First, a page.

Development Blog: Pet Timer For iOS (C# & Visual Studio For Mac)

When I originally made my Pet Timer app, I made it with one pet in mind. Bunny Timer was my first iOS release, and after a few months I thought I’d create two separate versions. Bunny Timer FREE (back when Apple allowed apps with the word ‘FREE’ in the title) would have basic functionality, while the full paid version of Bunny Timer would have more features and options.

To attract more users who might prefer other users who might prefer another pet, I created Dog Timer and Cat Timer, which both had their own free and a paid version. This left me with a total of six apps with very similar features. I eventually stopped testing each of these six apps for bugs, as I was focusing all my energy on my newer projects.

That’s why I decided to remove all six from the App Store, and do the sensible thing.

I’m creating one unified Pet Timer app for iOS, and I’ll be packing as many of the old featueres into it as I can.

This will be my first iOS app writing C# in what was once Xamarin Studio (now Visual Studio For Mac). Since I created the unified Android version of Pet Timer using this IDE, I should be able to reuse most of the code logic. That was my plan, but almost immediately I ran into a roadblock. Then I ran into another roadblock.

The first roadblock was the Xamarin iOS Designer. While it works perfectly well (provided you have Xcode installed) for dragging and dropping items from the Toolbox, the problem is creating constraints. For whatever reason, my version of Visual Studio didn’t have any way to create constraints other than adding the ‘recommended’ constraints.

After trying and failing to get these to work as needed, I looked on the Xamarin Forums where someone basically said don’t bother using the Xamarin iOS Designer for constraints. Instead they said to use Xcode, which is great because that’s what I’m used to. I created my entire menu UIViewController in Xcode, saved the file and went back to Visual Studio.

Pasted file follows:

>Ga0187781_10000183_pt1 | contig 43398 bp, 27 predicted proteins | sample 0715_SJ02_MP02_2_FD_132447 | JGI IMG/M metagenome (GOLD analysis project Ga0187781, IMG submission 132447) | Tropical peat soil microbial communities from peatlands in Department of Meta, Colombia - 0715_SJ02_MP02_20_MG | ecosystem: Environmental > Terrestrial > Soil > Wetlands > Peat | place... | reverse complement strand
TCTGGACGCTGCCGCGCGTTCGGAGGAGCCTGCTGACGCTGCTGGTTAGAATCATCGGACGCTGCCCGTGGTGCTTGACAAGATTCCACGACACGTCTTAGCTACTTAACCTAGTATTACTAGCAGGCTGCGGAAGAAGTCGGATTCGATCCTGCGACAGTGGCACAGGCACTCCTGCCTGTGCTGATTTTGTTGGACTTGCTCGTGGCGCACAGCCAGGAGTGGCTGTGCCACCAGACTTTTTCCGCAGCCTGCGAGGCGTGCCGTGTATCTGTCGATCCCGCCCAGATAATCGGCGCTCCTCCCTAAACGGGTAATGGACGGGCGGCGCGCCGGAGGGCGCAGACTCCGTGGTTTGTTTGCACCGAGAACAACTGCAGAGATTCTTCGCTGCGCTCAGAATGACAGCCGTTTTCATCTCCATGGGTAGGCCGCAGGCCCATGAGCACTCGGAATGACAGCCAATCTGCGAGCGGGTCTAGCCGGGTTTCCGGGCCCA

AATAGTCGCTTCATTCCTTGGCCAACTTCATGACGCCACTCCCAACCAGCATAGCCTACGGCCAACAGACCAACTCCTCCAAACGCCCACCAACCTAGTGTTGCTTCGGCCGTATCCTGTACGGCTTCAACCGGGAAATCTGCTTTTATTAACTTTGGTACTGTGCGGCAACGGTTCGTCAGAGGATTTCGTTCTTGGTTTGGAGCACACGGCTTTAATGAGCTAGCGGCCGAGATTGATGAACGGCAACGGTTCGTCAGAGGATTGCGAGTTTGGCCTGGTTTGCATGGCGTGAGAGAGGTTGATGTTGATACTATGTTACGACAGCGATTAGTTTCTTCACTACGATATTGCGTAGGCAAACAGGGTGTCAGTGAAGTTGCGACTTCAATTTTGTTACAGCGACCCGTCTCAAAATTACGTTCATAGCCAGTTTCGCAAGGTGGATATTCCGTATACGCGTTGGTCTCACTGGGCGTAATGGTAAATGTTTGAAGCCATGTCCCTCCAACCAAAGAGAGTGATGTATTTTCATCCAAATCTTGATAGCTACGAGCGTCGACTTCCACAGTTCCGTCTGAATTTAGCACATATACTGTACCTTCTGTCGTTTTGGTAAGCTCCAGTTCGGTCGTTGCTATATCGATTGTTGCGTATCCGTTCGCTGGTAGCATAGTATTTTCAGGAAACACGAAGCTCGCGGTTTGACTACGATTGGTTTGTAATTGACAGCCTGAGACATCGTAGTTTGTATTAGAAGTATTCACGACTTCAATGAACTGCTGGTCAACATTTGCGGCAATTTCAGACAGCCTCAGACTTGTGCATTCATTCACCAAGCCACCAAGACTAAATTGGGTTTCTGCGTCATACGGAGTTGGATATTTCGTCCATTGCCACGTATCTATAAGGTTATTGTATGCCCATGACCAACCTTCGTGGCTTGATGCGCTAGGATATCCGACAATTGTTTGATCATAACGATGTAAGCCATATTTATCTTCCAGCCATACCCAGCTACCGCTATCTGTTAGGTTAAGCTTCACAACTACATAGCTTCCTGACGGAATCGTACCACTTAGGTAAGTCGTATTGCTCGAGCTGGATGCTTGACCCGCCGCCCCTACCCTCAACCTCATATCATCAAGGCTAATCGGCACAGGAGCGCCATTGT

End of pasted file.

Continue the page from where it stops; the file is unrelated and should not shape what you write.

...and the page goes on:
That’s when the second, much more difficult roadblock occurred.

I went to ViewController.cs and started typing the name of the label that shows the hours a user has selected. Visual Studio autocompleted the name, showing it was aware of the identifier I had set in Xcode. In ViewDidLoad I wrote a simple delegate that would handle when the user interacted with the UIStepper for hours:

hoursStepper.ValueChanged += delegate {hoursLabel.Text = hoursStepper.Value.ToString();};

This was a very simple thing to request, and yet when I built and ran the solution, nothing would happen. The UIStepper was aware of its minimum value (zero) as the minus button would grey out when it reached that value. But the label remained unchanged. I searched for a Xamarin or StackOverflow forum to help me, but had no luck.

As seems to happen very often when using Xamarin and Visual Studio, I went for the nuclear option. I created an entirely new Xamarin.iOS project, put a label on it, gave it an identifier, and set its value in ViewDidLoad(). That was successful, which made me think I could just import the old Main.Storyboard I created in Xcode and have that work, too.